The department which houses Prime Minister Julia Gillard and the Cabinet yesterday signalled it would bow to a request from the Federal Auditor-General and block access to public email services such as Hotmail and Gmail from 1 July, with the auditor seeing the platforms as an inherent security risk.
In a report on the security of information held by government agencies, the Auditor-General Ian McPhee recommended that "agencies should not allow personnel to send and receive emails on agency ICT systems using public web-based email services", specifically calling out Hotmail and Gmail as examples of such platforms.
The problem with such services, according to McPhee, is that they provide "an easily accessible point of entry for an external attack" and they subject departments and agencies to "the potential for intended or unintended information disclosure".
The auditor's examination of the information security of several agencies — including the Department of Prime Minister and Cabinet (PMC), Medicare, ComSuper and the Australian Office of Financial Management — found that webmail accounts were accessible by staff in PMC, with logs showing that some staff were using the accounts "on a regular basis". The auditor recorded over one million hits on webmail accounts in a two-month period from PMC.
If staff do require access to webmail accounts, the auditor has suggested the use of an "internet cafe" approach, wherein single stand-alone desktops within these agencies can allow access to these websites.
In response to the auditor's recommendation, PMC said it would shut down access to the webmail platforms.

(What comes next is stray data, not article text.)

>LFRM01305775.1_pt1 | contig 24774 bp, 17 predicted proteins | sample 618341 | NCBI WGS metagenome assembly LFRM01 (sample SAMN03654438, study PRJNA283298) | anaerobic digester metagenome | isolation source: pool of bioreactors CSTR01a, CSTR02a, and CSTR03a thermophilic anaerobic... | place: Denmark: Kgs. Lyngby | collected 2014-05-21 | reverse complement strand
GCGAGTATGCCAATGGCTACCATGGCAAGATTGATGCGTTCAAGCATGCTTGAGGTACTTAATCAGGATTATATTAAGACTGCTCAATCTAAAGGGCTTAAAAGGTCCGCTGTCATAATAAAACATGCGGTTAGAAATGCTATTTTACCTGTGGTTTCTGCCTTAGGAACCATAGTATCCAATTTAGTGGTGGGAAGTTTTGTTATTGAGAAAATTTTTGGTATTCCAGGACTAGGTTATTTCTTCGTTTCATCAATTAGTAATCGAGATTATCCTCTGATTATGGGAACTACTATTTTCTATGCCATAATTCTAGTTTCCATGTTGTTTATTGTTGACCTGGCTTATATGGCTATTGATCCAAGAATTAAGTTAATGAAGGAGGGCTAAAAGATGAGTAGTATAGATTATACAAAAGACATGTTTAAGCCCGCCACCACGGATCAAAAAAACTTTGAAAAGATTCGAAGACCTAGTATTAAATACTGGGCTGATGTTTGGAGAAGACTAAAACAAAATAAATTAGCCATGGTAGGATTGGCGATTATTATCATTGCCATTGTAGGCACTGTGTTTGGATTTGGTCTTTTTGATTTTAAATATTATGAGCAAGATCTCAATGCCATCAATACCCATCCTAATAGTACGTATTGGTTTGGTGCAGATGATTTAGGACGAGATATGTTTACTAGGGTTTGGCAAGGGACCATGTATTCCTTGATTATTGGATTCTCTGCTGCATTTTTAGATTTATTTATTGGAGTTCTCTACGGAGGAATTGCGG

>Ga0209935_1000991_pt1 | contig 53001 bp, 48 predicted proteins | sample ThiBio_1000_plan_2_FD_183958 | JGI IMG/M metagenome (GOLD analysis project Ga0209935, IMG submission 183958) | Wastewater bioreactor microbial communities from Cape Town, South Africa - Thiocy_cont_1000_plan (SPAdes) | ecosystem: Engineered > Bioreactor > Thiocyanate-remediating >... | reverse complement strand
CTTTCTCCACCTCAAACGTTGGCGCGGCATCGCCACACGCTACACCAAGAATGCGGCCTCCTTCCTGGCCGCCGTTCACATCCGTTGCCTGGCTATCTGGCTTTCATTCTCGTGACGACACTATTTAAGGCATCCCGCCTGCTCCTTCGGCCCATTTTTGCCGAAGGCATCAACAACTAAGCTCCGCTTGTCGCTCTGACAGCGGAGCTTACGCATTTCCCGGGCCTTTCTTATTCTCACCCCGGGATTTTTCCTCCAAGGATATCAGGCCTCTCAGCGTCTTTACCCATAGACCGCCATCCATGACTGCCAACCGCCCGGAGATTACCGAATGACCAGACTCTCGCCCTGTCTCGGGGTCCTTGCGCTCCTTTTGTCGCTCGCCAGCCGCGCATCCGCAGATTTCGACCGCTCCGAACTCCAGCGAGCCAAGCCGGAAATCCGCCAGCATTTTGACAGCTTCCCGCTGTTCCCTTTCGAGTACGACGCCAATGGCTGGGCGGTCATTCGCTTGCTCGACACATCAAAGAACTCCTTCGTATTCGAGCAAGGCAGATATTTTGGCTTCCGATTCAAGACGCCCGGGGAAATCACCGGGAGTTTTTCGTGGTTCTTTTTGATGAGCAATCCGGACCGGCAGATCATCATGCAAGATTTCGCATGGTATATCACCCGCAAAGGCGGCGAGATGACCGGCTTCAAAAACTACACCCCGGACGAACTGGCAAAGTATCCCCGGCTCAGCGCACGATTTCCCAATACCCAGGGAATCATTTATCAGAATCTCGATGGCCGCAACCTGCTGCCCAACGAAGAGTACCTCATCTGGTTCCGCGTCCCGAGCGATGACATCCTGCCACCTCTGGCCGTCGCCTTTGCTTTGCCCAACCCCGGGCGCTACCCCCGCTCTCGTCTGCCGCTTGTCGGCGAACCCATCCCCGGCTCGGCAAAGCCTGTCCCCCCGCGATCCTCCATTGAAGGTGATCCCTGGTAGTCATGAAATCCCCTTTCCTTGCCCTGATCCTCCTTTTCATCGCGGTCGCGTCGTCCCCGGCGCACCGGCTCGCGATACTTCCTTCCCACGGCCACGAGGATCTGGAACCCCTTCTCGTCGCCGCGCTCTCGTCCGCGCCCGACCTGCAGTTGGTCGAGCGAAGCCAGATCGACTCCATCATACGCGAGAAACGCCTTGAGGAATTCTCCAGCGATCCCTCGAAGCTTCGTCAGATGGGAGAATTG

"Current access arrangements for web-based email will cease on 1 July 2011," the department wrote. "While access to web-based email was in response to business requirements, there were control measures in place. However, we accept the threat and risk assessment has changed and access will no longer be permitted from departmental systems."
The move raises questions about the technical differences between what the auditor's office deems to be public webmail services, and corporate-focused email platforms such as Microsoft's Business Productivity Online Suite and Google's Apps platform.
Microsoft's BPOS platform uses much of the same underlying technology as its Windows Live platform (including Hotmail), and is based on its Global Foundation Services infrastructure spanning datacentres around the world. The same is true of Google's Apps platform, which is targeted at business and government use but shares the same infrastructure with its public Gmail offering.
Several large Australian organisations have recently shifted to cloud-based email solutions from either Microsoft or Google as part of a wave of interest in the area spanning the past several years. In addition, some organisations are even recommending some workers use private email services for professional purposes — such as Qantas with its flight attendants — to simplify administration of staff who might not need daily access to email.
Microsoft and Google have not yet responded to requests for comment.
In general, the auditor's report found that agencies had implemented government security requirements well. "The agencies had established information security frameworks, had implemented controls to safeguard information, to protect network infrastructure and prevent and detect unauthorised access to information; and had controls in place to reduced loss, damage or compromise to ICT assets," the auditor wrote. However, it noted some areas, such as the complexity of passwords, regular patching of software, could be improved.
Josh Taylor contributed to this article.